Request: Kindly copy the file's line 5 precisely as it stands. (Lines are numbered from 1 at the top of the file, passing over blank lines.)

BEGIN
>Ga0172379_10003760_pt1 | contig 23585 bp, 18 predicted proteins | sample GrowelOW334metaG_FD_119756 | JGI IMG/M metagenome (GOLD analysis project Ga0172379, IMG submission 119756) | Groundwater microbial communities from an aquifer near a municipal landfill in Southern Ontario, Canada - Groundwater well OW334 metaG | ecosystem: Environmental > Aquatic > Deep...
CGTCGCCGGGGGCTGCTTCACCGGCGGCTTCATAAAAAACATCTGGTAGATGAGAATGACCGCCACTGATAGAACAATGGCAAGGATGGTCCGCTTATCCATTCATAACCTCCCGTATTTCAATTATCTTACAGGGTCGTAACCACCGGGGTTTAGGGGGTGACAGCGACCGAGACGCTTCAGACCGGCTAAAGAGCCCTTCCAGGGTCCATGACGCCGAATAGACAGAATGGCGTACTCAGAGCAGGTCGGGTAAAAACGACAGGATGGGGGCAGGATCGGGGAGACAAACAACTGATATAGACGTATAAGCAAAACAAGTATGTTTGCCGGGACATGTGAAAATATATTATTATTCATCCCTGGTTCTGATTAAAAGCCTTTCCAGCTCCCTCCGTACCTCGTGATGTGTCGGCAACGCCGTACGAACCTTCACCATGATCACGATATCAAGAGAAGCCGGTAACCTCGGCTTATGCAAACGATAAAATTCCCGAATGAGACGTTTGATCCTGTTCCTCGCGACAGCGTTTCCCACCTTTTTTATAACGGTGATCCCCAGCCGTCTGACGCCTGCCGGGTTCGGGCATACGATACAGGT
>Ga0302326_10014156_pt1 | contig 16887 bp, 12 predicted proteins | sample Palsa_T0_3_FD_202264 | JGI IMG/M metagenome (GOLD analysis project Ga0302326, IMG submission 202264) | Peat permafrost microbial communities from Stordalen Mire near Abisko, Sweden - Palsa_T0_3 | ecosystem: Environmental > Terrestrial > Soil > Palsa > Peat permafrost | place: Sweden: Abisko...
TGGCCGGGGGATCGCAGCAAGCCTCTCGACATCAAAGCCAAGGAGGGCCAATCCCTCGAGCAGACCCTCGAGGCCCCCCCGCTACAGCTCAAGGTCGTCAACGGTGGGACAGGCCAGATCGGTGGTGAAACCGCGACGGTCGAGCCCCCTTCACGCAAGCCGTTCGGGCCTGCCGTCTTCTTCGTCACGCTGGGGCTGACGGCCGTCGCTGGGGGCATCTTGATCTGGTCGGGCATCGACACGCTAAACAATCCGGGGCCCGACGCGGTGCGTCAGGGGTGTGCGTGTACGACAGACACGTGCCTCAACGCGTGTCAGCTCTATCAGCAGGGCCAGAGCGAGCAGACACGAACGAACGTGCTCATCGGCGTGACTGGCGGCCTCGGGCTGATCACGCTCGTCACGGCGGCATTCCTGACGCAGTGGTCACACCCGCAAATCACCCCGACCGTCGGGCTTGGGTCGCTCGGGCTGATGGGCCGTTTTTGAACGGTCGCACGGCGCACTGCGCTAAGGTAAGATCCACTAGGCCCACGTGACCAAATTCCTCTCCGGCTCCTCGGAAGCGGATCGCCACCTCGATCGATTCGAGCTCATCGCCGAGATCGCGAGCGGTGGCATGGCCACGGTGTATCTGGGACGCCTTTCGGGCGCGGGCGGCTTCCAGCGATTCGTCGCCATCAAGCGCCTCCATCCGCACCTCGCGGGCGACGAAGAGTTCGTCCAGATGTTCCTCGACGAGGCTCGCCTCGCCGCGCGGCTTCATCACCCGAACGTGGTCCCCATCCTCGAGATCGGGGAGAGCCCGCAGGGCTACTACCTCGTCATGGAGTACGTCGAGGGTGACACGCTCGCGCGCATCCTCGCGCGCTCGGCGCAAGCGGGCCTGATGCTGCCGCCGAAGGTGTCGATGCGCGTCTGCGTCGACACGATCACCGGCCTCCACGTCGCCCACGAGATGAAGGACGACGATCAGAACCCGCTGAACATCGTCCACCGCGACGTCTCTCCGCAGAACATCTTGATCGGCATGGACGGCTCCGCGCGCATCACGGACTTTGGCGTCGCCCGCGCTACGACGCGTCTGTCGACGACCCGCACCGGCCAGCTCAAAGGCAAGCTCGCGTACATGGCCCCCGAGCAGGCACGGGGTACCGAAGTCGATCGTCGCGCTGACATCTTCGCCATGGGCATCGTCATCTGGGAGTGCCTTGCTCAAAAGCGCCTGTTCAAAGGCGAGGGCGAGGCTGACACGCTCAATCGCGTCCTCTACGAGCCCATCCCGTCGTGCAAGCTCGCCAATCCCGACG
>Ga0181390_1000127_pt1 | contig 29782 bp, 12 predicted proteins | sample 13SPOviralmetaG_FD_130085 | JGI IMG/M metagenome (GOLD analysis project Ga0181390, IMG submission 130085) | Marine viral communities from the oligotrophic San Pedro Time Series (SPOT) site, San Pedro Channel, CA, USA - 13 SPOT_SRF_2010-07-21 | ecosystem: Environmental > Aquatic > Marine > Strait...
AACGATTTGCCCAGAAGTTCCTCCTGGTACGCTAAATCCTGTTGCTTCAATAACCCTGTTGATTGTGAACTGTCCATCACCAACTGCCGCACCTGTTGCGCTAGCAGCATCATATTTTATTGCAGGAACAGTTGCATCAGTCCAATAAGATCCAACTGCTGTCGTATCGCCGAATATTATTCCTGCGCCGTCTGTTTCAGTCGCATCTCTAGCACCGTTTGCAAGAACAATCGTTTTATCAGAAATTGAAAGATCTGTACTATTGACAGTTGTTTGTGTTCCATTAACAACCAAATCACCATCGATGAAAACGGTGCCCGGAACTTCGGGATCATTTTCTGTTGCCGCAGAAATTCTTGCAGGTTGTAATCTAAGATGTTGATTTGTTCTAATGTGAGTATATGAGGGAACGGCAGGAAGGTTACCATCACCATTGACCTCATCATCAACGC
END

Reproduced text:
>Ga0181390_1000127_pt1 | contig 29782 bp, 12 predicted proteins | sample 13SPOviralmetaG_FD_130085 | JGI IMG/M metagenome (GOLD analysis project Ga0181390, IMG submission 130085) | Marine viral communities from the oligotrophic San Pedro Time Series (SPOT) site, San Pedro Channel, CA, USA - 13 SPOT_SRF_2010-07-21 | ecosystem: Environmental > Aquatic > Marine > Strait...